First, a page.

PwC challenges ‘myths’ about executive pay

PwC is warning that the current clamour for reform of executive pay will not achieve its aims because of a lack of robust evidence and says more needs to be done to ensure a new approach is based on realistic assessment of pay and performance

The firm has published a report identifying what it says are ‘four common myths’ that are widely believed and drive momentum for reform, but argues that none is supported by rigorous academic evidence.

The first of these is that companies ignore shareholders on pay. PwC says its analysis shows that over the last three years around one in 10 FTSE 350 companies received votes in favour of their remuneration report below 80%, the common benchmark for significant opposition.

One year later these companies improved their vote by 17% points on average. PwC says only around 2% of companies experience consistently high levels of opposition on pay votes, with the vast majority of companies responding to shareholder concerns.

The second issue is the ‘unjustifiable’ increase in CEO pay over the last three decades, with PwC calculating that 80% of the increase in UK CEO pay since the early 1980s can be explained by the six fold real increase in the size of a typical FTSE 100 company in that time.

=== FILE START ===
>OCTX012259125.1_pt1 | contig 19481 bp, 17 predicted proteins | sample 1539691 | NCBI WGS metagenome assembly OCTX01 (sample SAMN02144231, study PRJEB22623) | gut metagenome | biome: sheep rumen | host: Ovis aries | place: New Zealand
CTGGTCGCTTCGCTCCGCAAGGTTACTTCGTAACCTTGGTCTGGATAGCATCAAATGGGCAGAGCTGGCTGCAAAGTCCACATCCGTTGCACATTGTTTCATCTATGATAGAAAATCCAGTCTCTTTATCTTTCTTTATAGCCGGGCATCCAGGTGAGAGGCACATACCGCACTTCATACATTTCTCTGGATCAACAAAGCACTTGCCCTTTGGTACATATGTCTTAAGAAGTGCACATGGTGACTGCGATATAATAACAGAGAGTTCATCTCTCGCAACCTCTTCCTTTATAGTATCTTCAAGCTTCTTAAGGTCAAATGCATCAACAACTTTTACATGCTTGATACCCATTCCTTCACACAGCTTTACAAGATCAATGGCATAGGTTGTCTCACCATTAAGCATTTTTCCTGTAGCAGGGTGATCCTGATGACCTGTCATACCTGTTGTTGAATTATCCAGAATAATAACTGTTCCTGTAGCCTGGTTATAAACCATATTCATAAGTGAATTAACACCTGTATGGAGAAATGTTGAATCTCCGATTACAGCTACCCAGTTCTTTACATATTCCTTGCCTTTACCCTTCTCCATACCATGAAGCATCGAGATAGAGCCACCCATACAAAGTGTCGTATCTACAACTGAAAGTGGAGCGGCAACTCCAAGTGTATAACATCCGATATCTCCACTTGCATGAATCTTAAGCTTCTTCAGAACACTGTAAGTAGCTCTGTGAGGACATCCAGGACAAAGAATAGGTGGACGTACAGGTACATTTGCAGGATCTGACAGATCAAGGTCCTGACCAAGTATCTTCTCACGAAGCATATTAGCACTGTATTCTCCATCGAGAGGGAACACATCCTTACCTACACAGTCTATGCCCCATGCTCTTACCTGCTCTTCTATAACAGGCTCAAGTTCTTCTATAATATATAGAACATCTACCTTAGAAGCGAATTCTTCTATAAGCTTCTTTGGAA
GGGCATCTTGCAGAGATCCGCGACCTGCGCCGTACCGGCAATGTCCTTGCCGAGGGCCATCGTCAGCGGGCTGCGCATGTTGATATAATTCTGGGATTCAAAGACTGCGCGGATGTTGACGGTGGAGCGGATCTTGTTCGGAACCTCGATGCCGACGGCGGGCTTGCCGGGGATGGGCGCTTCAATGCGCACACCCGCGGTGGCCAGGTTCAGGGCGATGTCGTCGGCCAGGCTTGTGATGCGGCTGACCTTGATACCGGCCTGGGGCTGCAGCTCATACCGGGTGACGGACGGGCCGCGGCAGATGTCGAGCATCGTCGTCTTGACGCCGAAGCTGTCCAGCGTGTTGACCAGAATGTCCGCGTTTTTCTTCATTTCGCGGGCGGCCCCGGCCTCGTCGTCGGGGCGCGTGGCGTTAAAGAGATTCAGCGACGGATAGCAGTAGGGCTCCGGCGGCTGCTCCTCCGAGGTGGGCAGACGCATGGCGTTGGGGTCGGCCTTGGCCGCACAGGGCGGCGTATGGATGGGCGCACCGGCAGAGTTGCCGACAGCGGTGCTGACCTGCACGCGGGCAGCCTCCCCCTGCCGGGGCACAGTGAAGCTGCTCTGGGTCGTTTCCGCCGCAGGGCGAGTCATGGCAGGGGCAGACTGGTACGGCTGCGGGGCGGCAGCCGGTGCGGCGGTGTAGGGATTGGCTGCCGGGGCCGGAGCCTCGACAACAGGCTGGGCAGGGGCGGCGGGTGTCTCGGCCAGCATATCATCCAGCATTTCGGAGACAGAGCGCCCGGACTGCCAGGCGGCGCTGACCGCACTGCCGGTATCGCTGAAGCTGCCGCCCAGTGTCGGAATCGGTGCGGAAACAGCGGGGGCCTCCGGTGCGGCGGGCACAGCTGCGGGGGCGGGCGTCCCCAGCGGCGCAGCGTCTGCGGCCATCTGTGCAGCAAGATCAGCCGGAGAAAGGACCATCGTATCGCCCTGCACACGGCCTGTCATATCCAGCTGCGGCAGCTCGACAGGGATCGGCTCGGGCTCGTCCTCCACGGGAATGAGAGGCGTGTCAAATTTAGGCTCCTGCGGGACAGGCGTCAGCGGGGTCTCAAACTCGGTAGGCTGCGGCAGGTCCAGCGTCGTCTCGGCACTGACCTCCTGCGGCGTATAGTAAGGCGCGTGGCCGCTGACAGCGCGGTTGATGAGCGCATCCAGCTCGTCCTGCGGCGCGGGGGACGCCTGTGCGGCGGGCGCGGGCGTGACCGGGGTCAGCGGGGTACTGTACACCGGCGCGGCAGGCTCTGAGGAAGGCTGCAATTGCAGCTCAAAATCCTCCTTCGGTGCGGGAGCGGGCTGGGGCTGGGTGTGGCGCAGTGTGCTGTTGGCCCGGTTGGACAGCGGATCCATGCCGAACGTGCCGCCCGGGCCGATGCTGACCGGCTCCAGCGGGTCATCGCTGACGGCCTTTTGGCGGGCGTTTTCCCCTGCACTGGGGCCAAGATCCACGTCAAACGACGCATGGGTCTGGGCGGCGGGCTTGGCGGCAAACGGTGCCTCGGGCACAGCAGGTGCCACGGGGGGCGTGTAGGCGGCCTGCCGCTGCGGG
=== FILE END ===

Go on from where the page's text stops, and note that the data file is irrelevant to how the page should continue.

The report states: ‘The CEO pay market has a number of weaknesses, but overall pay levels are more readily explained by rational economic forces than is commonly assumed.’

Thirdly, PwC challenges the widely held view that there is no link between pay and performance, saying that most analysis of pay and performance ignores basic adjustment for company size and fails to take account of the impact of shares executives already hold. Allowing for these two factors, performance explains nearly 80% of the variance in total CEO pay in the UK, the firm says.

The final point relates to the idea that incentives do not work, with the report claiming the overwhelming evidence shows that incentives do influence CEO behaviour, just not always in the way intended.

It states: ‘Evidence shows that overuse of performance based incentives can lead to short-termism. By contrast, high and long term shareholding are found to encourage better long-term performance.’

Tom Gosling, head of reward at PwC, said: ‘Executive pay needs reform, but it’s vital we focus on the right issues if that reform is going to be effective. If we wrongly diagnose the illness then the cure won’t work. We need to base reform on robust evidence.

‘The most important area for reform is pay design, to ensure pay encourages long term thinking and only provides the highest rewards for sustainable long term performance.

‘But it’s also vital for boards to improve oversight of pay fairness and to explain how they achieve this in a convincing way, to rebuild public trust in the pay process.’

PwC’s  ‘Time to Listen’ report is here.

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